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Freedom through music
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 When Euclid Gray was growing up in Chicago, the only boy out of five siblings, singing was his way of escaping the pressure to join gangs and other rough influences in his neighborhood.

He spent so much time at church singing and playing the drums and in the school choir and at local talent contests that he was known as "the guy that sang, the church boy."

"It's still my escape," said Gray.

But it wasn't until he met his wife ten years ago that he realized the power of song when she asked him to sing for her after a lakeside date.

"And I sang to her," Gray said. "I wasn't singing to entertain her. I was singing because she asked and I wanted to do something as a gift, to let her know how much I cared. And at that moment, I realized singing is not just to entertain but it's a tool to express yourself."

The 38-year-old Covington resident's vocal abilities have taken him on a remarkable journey through the secular and gospel music worlds, both entertaining and expressing himself.

From 1996 to 1999, he was part of the platinum-selling R&B group, Public Announcement, started by R. Kelly.

 The group enjoyed success, appearing on BET and MTV and sharing venues with R. Kelly and Brian McKnight, and Gray even co-wrote a hit song. But the lifestyle that came with that secular success, from groupies to partying to lying to maintain a certain image, began to weigh heavily on Gray.

"My convictions and faith didn't match up with the lifestyle and the group," he said. "It was taking a toll on my marriage. I didn't like looking at myself in the mirror."

The decision to leave came after Gray was rushed to the hospital with an irregular heartbeat while on tour.

"I was scared," he said. "I thought, 'Man, if I die, I'm not ready. I let you down, Lord.'"

After he left, things started going downhill. He ran into financially difficulties. People who he had thought were friends disappeared. Singing was all he'd ever known and he didn't know what else to do.

During this time, his wife encouraged him. "You can still sing for the Lord," she pointed out.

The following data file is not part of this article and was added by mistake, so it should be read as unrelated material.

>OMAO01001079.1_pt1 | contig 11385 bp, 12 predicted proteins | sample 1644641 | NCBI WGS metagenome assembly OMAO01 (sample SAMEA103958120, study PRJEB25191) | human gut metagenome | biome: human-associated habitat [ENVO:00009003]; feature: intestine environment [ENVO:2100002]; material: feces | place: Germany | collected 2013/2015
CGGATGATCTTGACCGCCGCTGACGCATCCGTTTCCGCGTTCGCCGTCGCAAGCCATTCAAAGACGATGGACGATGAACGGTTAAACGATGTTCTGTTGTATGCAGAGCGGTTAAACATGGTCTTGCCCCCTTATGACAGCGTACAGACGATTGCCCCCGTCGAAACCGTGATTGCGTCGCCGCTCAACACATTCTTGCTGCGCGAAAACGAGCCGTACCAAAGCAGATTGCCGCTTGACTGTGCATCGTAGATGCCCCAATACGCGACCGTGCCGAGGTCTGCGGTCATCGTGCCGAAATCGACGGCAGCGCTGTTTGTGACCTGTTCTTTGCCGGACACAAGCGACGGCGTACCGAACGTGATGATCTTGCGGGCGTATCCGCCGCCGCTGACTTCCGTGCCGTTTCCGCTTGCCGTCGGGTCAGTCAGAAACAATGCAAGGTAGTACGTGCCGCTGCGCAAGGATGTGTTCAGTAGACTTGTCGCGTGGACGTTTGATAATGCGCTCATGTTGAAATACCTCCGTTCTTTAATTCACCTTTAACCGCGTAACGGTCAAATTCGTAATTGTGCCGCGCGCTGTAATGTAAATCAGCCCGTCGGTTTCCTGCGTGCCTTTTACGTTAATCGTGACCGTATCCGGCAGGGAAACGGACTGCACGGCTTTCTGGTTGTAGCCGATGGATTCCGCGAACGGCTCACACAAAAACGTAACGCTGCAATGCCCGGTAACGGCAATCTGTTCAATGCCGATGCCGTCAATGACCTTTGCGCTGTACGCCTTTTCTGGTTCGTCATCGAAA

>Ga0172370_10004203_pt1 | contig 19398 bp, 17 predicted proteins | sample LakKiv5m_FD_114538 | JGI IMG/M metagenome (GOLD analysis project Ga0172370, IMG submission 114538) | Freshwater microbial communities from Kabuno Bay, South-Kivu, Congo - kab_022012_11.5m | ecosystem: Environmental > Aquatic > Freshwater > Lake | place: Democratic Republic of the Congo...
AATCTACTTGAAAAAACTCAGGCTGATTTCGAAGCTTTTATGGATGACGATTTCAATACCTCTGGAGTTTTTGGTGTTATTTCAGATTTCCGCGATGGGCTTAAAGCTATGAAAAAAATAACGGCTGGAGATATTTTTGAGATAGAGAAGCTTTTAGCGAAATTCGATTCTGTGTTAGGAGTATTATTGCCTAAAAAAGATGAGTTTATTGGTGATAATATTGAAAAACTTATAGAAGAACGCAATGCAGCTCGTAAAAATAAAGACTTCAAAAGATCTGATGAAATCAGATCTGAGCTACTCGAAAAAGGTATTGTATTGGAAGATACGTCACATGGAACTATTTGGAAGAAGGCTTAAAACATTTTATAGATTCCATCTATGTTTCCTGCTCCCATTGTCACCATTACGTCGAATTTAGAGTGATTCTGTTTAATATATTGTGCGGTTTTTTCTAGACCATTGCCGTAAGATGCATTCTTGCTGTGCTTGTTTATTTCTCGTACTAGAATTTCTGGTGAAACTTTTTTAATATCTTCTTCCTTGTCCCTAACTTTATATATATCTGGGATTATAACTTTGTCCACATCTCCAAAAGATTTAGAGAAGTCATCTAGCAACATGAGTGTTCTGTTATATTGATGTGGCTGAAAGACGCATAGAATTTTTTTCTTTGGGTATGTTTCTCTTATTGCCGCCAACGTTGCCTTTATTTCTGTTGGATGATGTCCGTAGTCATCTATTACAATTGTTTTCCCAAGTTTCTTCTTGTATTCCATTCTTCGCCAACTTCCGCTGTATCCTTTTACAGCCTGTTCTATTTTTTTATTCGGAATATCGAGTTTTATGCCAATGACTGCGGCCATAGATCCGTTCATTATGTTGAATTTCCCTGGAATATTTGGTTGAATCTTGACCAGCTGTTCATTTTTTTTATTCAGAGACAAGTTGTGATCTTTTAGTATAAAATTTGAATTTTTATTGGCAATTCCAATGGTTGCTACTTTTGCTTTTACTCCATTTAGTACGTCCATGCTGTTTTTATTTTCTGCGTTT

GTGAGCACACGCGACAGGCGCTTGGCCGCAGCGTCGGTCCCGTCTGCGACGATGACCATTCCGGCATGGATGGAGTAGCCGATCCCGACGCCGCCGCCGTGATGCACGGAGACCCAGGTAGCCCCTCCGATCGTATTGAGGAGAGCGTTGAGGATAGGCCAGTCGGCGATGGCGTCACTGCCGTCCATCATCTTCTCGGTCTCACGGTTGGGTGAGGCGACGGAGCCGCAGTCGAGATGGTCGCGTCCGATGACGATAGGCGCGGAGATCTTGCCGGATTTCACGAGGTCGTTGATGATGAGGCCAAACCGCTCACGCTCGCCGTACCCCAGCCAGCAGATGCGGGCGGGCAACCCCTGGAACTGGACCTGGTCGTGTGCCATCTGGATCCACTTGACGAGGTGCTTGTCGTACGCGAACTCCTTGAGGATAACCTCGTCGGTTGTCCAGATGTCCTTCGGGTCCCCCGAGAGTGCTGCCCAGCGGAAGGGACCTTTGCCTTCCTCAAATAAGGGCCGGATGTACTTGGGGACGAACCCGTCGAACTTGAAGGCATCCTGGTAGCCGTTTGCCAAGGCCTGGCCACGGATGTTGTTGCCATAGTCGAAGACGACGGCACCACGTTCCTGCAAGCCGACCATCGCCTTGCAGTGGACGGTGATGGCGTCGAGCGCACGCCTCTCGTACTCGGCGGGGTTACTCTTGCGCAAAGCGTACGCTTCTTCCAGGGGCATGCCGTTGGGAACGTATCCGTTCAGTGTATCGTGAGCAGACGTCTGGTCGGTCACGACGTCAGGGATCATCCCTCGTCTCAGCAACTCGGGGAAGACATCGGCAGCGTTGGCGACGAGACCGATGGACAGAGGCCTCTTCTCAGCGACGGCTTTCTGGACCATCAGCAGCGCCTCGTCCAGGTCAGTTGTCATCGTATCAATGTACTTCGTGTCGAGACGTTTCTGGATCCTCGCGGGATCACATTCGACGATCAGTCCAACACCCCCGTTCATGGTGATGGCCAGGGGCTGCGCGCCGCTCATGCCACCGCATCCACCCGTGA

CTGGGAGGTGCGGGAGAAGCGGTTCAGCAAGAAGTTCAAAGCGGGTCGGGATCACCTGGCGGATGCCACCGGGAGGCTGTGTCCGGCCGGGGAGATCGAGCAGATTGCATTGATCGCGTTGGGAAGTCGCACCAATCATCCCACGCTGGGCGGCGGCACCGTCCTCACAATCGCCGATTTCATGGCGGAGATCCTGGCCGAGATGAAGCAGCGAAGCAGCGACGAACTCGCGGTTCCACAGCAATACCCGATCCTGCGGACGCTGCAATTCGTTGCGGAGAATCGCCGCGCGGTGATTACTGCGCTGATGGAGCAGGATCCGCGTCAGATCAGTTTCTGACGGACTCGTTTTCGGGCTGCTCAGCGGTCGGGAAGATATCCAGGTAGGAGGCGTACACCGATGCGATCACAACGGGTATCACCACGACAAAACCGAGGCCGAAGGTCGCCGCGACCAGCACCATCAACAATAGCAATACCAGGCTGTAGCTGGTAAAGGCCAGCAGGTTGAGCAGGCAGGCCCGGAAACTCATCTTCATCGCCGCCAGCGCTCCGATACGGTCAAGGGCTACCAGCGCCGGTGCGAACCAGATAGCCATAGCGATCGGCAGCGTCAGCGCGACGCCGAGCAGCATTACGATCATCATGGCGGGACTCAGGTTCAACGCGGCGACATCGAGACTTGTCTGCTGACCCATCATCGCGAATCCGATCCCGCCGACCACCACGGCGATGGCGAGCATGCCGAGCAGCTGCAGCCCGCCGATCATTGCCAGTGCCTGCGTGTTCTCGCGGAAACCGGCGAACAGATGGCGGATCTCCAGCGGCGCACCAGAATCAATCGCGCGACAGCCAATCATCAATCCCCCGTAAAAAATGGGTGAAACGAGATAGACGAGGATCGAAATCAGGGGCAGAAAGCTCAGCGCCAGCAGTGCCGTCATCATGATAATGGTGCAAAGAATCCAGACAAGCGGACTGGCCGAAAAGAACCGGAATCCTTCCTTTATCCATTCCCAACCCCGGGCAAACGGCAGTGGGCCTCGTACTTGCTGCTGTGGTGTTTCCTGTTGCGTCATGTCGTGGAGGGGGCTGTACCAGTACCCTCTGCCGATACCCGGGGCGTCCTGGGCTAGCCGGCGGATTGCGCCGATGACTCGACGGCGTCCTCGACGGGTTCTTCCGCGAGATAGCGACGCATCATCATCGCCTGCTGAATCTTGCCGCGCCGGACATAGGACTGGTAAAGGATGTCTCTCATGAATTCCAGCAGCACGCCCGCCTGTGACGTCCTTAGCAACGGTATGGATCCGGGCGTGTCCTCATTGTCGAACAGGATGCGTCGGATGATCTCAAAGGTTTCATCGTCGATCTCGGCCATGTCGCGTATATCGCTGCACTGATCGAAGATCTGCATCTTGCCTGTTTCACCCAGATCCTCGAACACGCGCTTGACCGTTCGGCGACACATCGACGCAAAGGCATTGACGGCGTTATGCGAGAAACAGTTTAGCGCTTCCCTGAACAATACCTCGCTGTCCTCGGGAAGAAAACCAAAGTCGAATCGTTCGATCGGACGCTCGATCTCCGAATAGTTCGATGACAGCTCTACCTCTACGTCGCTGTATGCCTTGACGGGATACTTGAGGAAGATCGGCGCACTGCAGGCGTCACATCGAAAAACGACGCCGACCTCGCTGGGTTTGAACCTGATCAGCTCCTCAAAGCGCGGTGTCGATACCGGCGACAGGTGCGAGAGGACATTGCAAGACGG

Gray began writing about his experiences in songs and independently recorded a contemporary gospel album, "Father Guide Me." Producers started asking him to sing their work. Slowly, doors began opening up for him.

He was asked to perform in plays, even though he had never acted before. Tyler Perry caught his performance in a play called "Rise" and cast Gray as a preacher in "Meet the Browns."

After touring nationally with "Meet the Browns," where he managed to sell more than 10,000 copies of his album, Gray was signed onto the soul, blues, and gospel music label, Malaco. Wal-Mart recently decided to carry his album.

Though he's been getting more exposure lately, he's still waiting for that to come through in results.

"I don't know what's next," he said. "I just want to be a light. But the struggle is so hard."

But, he said, "God is taking care of us."

Gray and his family moved from Marietta to Covington a year and a half ago, for a better, more family-oriented standard of living.

He praises the Newton County School System where his daughter Miranda, 9, is thriving at West Newton Elementary.

He's also active in the New Birth Missionary Baptist Church Choir where he feels he's learning a lot and getting strengthened.

"Since we've been here, we just love the area," he said. "There's so much support and love in Covington. If it's God's will, we'll stay in Covington."